Fast Forwarding

A decade ago, I spent considerable time reading about what the folks at the Santa Fe Institute were doing.

These folks take advanced mathematics to a whole new level (compared to mere mortals like you or I).

I became acquainted with a pair of individuals at the Santa Fe Institute who were working on retail simulations. They developed a computer model that illustrated how customers walked through a store, with the trip culminating in a purchase, or the customer leaving the store. The simulation depicted dozens or even hundreds of simulated shoppers walking a simulated store.

Within the simulation, you could see what happened if the line at the checkout was too long, or if merchandise was sold-out in a department, or if the store was too crowded.

I asked these individuals to visit us at Eddie Bauer. I invited a team of peers and leaders to the presentation. The simulation developers shared the tool with the folks I invited to the meeting, using verbal language associated with the simulation software tool.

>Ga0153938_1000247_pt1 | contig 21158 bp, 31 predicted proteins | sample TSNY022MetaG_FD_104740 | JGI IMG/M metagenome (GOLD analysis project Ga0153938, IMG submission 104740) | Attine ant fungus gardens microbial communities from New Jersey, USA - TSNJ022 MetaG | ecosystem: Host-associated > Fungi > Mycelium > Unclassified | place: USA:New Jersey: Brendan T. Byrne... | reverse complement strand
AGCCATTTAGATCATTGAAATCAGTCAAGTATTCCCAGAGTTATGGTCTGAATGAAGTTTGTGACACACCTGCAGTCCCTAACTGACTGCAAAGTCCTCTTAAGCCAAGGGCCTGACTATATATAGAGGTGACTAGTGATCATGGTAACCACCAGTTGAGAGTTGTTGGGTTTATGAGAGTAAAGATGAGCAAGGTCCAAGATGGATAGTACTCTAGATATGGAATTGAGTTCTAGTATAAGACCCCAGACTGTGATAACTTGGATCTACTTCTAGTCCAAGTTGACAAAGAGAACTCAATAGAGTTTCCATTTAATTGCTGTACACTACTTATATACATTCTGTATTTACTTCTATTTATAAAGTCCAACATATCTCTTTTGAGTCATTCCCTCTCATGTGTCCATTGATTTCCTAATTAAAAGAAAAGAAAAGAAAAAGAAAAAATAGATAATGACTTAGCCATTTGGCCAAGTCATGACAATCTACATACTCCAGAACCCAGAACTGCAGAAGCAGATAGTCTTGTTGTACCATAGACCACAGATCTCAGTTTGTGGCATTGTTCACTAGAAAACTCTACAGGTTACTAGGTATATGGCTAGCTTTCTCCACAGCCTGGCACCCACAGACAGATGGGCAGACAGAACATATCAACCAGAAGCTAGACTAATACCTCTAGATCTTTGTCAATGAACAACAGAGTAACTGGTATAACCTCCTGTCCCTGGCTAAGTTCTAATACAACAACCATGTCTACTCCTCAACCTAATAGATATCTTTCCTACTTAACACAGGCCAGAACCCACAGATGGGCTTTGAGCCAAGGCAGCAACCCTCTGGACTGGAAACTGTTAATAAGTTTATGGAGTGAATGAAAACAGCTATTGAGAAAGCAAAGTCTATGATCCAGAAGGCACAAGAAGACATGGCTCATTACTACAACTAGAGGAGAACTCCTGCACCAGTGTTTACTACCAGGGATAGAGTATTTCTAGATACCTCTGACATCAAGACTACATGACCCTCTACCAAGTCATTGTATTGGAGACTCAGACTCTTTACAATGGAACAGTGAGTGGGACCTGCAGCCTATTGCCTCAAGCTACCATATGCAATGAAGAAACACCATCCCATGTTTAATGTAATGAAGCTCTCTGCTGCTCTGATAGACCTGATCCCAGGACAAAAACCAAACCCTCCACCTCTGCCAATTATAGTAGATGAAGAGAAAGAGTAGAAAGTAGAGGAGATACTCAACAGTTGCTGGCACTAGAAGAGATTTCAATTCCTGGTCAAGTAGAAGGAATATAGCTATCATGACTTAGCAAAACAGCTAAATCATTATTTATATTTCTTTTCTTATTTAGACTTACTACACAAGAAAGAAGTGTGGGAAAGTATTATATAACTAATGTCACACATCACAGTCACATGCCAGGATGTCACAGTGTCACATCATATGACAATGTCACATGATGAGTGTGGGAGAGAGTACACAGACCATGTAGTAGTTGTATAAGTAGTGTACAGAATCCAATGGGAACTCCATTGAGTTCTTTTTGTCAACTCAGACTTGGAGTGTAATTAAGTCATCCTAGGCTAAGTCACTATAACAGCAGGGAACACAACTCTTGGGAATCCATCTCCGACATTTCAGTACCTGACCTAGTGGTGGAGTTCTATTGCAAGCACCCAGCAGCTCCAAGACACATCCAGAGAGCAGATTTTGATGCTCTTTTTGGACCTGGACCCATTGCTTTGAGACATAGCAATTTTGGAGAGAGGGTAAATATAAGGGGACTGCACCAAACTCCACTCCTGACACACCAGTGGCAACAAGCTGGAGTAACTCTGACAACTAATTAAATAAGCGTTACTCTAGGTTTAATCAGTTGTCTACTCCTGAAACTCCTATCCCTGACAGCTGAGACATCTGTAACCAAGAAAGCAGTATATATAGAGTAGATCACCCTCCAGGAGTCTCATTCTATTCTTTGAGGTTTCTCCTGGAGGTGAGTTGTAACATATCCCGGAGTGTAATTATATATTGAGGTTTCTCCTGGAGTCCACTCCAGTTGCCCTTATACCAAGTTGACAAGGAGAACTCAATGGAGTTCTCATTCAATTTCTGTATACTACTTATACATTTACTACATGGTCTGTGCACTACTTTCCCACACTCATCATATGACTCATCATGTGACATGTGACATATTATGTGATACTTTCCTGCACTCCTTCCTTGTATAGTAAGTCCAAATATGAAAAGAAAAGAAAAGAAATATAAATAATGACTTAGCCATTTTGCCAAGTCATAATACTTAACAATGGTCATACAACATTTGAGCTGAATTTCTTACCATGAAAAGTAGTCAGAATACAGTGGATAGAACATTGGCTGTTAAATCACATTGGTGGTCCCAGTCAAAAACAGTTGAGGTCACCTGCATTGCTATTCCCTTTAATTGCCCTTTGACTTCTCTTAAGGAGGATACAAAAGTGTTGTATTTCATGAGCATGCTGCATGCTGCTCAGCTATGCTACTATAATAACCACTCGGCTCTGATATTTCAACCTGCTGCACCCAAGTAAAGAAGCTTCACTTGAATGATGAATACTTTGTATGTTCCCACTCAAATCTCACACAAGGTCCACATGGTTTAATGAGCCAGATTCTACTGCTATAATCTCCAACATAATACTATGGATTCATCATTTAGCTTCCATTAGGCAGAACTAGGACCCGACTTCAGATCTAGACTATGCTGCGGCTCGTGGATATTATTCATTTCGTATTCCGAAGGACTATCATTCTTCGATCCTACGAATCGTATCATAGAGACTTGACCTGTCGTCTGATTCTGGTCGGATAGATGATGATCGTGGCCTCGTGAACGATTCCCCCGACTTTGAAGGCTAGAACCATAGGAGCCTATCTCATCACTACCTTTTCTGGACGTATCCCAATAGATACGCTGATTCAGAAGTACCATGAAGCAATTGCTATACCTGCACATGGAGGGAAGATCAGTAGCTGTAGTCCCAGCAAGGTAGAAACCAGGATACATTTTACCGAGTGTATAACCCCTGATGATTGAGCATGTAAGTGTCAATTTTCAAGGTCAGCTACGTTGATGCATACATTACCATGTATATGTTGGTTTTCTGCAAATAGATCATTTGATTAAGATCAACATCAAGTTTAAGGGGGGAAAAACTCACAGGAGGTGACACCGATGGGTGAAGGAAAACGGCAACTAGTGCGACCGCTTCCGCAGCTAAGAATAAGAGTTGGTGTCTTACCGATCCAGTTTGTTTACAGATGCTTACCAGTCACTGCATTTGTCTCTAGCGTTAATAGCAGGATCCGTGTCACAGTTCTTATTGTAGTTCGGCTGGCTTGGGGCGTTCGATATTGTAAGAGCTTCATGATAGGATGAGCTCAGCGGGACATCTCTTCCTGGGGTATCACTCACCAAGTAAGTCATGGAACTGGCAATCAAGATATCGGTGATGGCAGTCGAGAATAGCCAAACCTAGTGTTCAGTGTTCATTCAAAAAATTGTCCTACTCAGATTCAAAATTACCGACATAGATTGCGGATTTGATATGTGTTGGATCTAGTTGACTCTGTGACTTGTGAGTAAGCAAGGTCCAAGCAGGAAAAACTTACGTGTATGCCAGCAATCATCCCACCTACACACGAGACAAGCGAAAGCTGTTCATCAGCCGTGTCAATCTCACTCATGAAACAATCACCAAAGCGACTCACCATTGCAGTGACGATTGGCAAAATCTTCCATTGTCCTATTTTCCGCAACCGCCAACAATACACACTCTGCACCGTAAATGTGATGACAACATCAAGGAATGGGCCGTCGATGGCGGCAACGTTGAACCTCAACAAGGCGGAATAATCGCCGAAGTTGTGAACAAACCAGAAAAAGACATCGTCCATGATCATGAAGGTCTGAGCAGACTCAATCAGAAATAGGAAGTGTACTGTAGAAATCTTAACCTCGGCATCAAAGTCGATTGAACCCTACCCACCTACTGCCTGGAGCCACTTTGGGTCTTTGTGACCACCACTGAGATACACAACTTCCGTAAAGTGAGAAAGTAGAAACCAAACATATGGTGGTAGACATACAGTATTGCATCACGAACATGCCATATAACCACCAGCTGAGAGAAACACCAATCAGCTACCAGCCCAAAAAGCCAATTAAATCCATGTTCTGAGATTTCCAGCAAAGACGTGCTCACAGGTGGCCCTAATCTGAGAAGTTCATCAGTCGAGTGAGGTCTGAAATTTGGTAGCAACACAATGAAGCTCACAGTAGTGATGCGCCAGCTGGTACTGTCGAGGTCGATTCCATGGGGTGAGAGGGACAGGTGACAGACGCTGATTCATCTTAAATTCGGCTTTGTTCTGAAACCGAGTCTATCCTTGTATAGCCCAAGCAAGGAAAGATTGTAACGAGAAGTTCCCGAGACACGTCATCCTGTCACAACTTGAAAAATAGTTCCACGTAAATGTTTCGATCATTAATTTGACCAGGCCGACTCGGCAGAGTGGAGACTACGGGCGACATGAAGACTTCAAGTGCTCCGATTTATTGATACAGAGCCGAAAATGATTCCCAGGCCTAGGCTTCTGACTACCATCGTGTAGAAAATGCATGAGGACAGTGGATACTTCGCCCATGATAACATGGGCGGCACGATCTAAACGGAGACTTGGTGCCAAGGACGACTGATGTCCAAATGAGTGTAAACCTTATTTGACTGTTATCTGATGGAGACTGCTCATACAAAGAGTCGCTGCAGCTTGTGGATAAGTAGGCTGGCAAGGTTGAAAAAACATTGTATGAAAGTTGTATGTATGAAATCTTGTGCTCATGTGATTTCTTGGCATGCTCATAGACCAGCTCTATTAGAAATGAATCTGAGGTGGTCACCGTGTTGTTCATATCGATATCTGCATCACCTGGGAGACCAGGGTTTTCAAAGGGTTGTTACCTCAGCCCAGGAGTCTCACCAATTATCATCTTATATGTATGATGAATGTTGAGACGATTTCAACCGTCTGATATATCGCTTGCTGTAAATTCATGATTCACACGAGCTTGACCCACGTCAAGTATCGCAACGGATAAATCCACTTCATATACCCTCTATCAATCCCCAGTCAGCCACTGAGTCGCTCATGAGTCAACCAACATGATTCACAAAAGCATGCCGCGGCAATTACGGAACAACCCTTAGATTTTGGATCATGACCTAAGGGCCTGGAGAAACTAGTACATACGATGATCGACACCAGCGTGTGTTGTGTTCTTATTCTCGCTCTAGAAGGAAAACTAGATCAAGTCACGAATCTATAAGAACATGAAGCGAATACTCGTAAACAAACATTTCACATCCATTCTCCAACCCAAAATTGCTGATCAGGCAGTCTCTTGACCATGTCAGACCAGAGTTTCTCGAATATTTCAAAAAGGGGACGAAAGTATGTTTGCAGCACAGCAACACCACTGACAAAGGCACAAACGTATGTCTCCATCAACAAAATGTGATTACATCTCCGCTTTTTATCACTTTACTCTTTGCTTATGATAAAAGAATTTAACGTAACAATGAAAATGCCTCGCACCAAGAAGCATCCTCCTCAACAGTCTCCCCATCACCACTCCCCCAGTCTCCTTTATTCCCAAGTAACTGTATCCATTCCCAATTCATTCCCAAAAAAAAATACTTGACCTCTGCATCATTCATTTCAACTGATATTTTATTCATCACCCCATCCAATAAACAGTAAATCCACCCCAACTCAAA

Eddie Bauer employees stared at the tool. One person said something like "How would you apply this tool to our business?" The meeting ended. There were no questions. I thanked the folks from the Santa Fe Institute for their time.

We never mentioned the meeting, or software tool, again.

When we watch television on our DVR, we skip commercials. We seldom skip all the parts between the beginning of a show, and the end of a show. What happens in-between is important to the conclusion of the show.

Similarly in business, we cannot fast forward our co-workers from where they are to where we want for them to be. Our job gets even harder when we have to fast forward ten employees, or a thousand employees, or fifty thousand employees. Sometimes we expedite the process, we "trump" individuals by having a leader point the organization in a certain direction. But at a grass roots level, fast forwarding is hard work.

Do you have examples of concepts you tried to evangelize in your business, only to find that the business wasn't ready to embrace your ideas? What did you do when you ran into obstacles?